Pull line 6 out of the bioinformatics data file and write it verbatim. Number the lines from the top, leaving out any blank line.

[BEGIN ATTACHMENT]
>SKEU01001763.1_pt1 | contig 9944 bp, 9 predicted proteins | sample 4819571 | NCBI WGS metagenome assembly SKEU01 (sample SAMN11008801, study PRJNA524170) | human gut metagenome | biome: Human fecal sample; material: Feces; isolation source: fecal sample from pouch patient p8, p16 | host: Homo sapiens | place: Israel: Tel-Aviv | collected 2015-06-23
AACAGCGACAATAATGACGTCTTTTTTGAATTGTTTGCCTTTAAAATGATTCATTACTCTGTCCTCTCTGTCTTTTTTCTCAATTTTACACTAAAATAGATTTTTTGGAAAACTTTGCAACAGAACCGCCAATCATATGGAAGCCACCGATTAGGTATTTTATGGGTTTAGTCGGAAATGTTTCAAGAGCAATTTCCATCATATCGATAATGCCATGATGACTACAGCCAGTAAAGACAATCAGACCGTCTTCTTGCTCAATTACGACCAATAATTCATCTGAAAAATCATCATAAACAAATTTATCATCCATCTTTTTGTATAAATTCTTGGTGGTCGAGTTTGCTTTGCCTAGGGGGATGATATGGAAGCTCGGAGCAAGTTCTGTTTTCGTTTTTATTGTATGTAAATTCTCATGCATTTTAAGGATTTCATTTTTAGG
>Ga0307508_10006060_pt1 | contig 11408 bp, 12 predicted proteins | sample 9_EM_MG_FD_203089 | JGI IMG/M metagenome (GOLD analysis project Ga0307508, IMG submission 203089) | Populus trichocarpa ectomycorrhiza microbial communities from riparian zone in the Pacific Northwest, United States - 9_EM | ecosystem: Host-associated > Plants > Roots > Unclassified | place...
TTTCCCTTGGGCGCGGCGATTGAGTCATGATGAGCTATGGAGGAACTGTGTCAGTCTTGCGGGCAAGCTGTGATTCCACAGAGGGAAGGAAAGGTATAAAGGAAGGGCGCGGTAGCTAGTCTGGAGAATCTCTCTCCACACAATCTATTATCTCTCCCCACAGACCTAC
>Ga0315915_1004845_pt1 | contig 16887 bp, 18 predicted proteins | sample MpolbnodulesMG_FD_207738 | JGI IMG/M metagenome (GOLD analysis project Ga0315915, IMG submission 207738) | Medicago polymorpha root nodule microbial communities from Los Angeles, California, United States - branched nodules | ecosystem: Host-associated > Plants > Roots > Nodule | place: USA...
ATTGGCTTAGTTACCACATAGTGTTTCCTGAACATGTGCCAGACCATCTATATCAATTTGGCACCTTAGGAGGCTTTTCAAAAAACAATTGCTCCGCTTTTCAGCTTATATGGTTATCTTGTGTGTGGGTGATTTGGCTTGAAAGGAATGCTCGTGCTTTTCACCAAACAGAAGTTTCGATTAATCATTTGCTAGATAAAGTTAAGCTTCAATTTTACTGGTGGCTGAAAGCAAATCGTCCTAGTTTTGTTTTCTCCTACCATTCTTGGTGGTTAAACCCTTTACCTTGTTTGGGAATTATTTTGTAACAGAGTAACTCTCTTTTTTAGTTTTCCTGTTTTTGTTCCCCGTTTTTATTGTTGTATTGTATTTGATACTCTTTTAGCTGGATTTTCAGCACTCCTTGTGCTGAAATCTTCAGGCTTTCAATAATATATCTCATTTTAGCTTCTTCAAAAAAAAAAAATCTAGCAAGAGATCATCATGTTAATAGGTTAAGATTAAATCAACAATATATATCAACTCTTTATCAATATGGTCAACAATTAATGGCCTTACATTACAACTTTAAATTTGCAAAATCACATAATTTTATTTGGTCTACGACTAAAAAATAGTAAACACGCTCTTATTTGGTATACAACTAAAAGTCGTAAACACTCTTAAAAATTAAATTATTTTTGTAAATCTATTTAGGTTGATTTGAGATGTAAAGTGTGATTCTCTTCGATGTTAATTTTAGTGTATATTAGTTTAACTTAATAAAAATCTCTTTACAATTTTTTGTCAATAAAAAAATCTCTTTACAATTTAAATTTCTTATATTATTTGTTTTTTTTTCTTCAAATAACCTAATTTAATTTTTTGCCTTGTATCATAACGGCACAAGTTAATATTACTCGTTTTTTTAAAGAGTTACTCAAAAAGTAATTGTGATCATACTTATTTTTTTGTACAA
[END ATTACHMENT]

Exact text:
ATTGGCTTAGTTACCACATAGTGTTTCCTGAACATGTGCCAGACCATCTATATCAATTTGGCACCTTAGGAGGCTTTTCAAAAAACAATTGCTCCGCTTTTCAGCTTATATGGTTATCTTGTGTGTGGGTGATTTGGCTTGAAAGGAATGCTCGTGCTTTTCACCAAACAGAAGTTTCGATTAATCATTTGCTAGATAAAGTTAAGCTTCAATTTTACTGGTGGCTGAAAGCAAATCGTCCTAGTTTTGTTTTCTCCTACCATTCTTGGTGGTTAAACCCTTTACCTTGTTTGGGAATTATTTTGTAACAGAGTAACTCTCTTTTTTAGTTTTCCTGTTTTTGTTCCCCGTTTTTATTGTTGTATTGTATTTGATACTCTTTTAGCTGGATTTTCAGCACTCCTTGTGCTGAAATCTTCAGGCTTTCAATAATATATCTCATTTTAGCTTCTTCAAAAAAAAAAAATCTAGCAAGAGATCATCATGTTAATAGGTTAAGATTAAATCAACAATATATATCAACTCTTTATCAATATGGTCAACAATTAATGGCCTTACATTACAACTTTAAATTTGCAAAATCACATAATTTTATTTGGTCTACGACTAAAAAATAGTAAACACGCTCTTATTTGGTATACAACTAAAAGTCGTAAACACTCTTAAAAATTAAATTATTTTTGTAAATCTATTTAGGTTGATTTGAGATGTAAAGTGTGATTCTCTTCGATGTTAATTTTAGTGTATATTAGTTTAACTTAATAAAAATCTCTTTACAATTTTTTGTCAATAAAAAAATCTCTTTACAATTTAAATTTCTTATATTATTTGTTTTTTTTTCTTCAAATAACCTAATTTAATTTTTTGCCTTGTATCATAACGGCACAAGTTAATATTACTCGTTTTTTTAAAGAGTTACTCAAAAAGTAATTGTGATCATACTTATTTTTTTGTACAA